On the one hand you seem to be saying that the results of your experiment show that insulin drives DIO, because if you produce an insulin deficient state (for which there is no equivalent in human physiology that I am aware) you can prevent DIO. This was translated into "hyperinsulinemia drives DIO". But as you can see I'm not the only one left wanting by your explanation of how LIRKO doesn't get fat. On Peter's site you said hypoglycemia coupled with extreme levels of insulin. I see that the mice in the paper linked last evening were mildly hypoglycemic, but that appears to be the exception to the rule for LIRKO which is almost universally described as hyperglycemic. In any case, you have a mouse that has 10X insulin but nominal suppression of glucose (112 to 88, stat sig?, http://www.ncbi.nlm.nih.gov/pmc/articles/PMC151923/table/T1/) It seems to be that you are saying hypoglycemia is incompatible with the development of obesity?

What is the mechanism by which you propose hyperinsulinemia causes DIO? How would hypoglycemia (if seen) interfere with this mechanism? It doesn't seem sufficient to just dismiss LIRKO as effed up, but say I'm being silly when I suggest that your mouse doesn't have an equivalent in the human condition.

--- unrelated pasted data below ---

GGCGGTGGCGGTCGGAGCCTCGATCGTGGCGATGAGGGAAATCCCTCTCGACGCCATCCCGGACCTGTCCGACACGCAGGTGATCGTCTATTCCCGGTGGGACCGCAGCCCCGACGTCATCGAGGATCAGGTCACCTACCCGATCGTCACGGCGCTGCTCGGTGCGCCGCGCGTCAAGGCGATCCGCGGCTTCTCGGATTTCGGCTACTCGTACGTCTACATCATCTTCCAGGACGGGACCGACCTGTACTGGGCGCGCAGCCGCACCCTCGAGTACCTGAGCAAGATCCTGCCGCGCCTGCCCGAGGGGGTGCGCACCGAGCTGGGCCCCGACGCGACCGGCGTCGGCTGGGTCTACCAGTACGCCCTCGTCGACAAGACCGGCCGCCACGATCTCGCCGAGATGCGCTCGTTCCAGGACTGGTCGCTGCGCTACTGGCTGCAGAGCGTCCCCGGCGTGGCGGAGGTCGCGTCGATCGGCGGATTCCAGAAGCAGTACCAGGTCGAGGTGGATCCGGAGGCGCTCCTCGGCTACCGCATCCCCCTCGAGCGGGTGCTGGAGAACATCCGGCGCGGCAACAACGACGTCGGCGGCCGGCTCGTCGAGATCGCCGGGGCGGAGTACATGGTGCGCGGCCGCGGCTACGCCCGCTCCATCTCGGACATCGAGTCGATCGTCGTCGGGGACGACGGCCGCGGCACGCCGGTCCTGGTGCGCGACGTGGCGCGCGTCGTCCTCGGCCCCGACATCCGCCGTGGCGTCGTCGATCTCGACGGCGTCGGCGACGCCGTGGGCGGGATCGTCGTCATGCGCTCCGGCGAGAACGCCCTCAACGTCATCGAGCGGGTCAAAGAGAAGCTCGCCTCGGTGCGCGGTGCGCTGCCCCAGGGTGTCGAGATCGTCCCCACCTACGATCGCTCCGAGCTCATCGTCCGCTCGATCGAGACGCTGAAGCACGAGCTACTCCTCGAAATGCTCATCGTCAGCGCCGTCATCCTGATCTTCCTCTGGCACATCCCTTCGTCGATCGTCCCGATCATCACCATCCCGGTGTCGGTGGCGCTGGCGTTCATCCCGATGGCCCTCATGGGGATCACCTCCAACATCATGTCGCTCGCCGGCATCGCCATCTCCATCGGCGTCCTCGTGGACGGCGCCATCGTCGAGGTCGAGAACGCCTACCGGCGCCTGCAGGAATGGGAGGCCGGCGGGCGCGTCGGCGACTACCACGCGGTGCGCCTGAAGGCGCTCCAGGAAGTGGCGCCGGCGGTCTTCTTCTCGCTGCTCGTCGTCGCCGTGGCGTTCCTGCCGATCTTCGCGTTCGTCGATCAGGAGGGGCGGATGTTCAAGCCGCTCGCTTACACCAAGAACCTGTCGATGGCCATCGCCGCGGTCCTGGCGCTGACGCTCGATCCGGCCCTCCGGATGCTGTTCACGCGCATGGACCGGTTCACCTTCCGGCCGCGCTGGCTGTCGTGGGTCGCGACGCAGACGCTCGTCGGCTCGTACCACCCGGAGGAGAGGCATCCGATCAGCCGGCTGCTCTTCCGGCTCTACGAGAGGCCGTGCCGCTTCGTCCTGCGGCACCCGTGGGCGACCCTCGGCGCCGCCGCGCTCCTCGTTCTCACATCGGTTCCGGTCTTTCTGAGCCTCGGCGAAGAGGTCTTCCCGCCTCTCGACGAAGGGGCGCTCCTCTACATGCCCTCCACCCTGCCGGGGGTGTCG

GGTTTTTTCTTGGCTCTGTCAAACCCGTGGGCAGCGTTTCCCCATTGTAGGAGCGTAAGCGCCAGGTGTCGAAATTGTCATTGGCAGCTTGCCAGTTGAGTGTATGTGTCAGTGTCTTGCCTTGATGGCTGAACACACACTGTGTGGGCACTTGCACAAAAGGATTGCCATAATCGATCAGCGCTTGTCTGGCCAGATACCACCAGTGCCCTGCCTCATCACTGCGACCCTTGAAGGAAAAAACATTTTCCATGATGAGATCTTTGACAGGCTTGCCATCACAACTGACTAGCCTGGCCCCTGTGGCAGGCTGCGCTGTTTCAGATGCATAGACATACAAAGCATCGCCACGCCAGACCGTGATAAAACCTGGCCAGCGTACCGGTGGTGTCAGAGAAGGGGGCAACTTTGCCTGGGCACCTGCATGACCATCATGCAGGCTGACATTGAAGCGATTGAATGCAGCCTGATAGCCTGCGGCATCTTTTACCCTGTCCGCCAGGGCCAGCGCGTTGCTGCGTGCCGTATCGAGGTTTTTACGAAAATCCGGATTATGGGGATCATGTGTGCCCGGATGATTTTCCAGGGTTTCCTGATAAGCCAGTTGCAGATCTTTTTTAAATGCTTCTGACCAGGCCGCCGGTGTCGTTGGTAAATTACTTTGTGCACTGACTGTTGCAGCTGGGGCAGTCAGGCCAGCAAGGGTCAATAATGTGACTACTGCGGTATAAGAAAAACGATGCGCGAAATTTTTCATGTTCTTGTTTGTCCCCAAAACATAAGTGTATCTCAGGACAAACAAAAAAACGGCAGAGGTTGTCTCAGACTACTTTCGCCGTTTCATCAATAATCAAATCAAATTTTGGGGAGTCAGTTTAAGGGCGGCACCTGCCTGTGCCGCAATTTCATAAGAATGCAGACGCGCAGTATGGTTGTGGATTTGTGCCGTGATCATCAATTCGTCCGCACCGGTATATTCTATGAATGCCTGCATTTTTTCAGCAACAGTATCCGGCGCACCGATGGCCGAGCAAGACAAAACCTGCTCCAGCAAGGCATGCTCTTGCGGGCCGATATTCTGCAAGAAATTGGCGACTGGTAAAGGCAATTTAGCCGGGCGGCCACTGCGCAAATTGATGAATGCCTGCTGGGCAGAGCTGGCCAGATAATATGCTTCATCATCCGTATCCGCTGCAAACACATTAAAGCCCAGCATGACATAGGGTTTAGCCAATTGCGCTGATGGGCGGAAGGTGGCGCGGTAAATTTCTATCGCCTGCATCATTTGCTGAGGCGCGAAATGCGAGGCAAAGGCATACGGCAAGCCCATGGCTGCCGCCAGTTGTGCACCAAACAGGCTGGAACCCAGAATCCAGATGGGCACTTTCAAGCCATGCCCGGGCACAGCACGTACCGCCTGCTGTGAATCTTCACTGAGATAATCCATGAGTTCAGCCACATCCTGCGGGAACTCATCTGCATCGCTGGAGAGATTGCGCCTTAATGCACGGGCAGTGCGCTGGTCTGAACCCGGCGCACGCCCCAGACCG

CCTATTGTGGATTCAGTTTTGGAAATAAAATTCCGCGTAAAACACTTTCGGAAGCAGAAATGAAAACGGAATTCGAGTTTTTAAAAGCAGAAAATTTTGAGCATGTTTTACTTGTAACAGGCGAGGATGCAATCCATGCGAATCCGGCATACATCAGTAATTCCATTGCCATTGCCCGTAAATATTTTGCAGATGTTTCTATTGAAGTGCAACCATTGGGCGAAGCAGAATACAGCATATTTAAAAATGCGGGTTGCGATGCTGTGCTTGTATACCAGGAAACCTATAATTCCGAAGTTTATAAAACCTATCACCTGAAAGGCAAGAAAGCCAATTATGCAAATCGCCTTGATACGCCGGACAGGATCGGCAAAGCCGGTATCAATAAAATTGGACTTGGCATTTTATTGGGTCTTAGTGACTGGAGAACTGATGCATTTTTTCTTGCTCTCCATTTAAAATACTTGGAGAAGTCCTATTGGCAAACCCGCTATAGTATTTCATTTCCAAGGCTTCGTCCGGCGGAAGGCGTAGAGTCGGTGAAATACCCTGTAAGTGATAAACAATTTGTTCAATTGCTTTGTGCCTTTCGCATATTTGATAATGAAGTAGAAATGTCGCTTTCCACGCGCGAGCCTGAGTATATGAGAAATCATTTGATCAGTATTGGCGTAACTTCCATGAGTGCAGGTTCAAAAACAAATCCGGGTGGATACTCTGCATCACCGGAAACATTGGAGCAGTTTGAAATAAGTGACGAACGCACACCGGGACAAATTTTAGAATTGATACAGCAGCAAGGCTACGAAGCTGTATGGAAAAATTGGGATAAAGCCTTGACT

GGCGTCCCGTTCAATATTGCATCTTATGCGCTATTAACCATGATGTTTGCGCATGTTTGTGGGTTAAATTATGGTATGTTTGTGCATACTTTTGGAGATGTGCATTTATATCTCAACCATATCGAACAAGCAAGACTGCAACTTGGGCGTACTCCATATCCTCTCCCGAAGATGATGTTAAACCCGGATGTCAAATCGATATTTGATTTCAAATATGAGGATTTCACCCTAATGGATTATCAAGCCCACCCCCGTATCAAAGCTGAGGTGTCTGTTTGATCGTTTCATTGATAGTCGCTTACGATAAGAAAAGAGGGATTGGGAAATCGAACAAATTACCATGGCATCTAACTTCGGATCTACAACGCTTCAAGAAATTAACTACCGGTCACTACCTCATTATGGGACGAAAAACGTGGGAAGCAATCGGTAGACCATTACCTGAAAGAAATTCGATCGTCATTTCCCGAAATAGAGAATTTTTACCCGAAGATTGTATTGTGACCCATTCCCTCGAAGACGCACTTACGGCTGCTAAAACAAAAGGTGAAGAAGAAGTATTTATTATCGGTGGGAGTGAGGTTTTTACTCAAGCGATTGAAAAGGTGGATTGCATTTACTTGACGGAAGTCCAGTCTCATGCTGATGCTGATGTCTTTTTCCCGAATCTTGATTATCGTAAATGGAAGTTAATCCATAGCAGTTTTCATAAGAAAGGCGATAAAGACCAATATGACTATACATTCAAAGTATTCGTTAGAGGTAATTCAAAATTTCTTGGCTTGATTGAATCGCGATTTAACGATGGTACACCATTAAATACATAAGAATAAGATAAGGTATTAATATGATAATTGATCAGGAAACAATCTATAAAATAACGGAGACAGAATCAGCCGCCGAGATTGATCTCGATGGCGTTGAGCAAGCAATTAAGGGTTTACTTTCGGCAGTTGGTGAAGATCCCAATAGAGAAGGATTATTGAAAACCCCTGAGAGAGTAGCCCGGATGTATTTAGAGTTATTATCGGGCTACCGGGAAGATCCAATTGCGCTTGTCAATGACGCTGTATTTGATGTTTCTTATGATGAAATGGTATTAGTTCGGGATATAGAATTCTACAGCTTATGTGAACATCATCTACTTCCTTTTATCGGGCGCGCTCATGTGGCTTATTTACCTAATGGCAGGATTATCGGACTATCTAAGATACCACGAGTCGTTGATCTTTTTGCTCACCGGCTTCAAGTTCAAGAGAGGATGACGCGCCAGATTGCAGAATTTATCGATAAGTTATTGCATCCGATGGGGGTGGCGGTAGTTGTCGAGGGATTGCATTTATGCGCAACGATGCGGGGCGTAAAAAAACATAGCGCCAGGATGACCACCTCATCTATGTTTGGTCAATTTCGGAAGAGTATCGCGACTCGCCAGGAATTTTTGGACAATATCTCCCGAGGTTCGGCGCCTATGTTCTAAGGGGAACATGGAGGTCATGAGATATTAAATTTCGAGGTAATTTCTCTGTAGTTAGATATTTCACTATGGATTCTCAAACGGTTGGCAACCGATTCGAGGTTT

If LIRKO's adipose was messed up, that would be an explanation, but this does not appear to be so. Forget obesity, since you study lipotoxicity, LIRKO appears to be pretty solid evidence that beta cell dysfunction -- e.g. deficiency -- is a function of NEFA. The pancreata of these mice seem capable of pumping out ever more insulin, GSIS and basal, to at least attempt to control what's being thrown at them. In IR and T2, the basal insulin is often high but GSIS is depressed. LIRKO doesn't suffer lipotoxic effects because fatty acid metabolism in adipose seems to be intact.

It is difficult to get a read on where you stand from Twitter bites. This cannot be simultaneously simple and complex. If demonstrating loss-of-function enables the conclusion that HI drives DIO, then your hypothesis should be able to explain cases like LIRKO where HI is accompanied by normal or even slightly reduced body weight. You have also made some sweeping statements about the translatability of mouse physiology to human physiology yet seem to dismiss when human conditions we actually observe are brought up in discussion.